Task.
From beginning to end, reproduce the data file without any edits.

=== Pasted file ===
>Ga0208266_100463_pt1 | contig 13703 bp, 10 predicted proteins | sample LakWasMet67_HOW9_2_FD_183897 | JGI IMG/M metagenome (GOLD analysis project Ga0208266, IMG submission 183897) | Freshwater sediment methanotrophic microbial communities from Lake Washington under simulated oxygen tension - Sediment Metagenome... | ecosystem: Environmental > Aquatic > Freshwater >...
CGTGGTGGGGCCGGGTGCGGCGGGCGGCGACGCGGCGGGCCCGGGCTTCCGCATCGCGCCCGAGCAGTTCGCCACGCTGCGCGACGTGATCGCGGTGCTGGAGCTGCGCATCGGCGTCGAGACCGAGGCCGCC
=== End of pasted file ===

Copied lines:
>Ga0208266_100463_pt1 | contig 13703 bp, 10 predicted proteins | sample LakWasMet67_HOW9_2_FD_183897 | JGI IMG/M metagenome (GOLD analysis project Ga0208266, IMG submission 183897) | Freshwater sediment methanotrophic microbial communities from Lake Washington under simulated oxygen tension - Sediment Metagenome... | ecosystem: Environmental > Aquatic > Freshwater >...
CGTGGTGGGGCCGGGTGCGGCGGGCGGCGACGCGGCGGGCCCGGGCTTCCGCATCGCGCCCGAGCAGTTCGCCACGCTGCGCGACGTGATCGCGGTGCTGGAGCTGCGCATCGGCGTCGAGACCGAGGCCGCC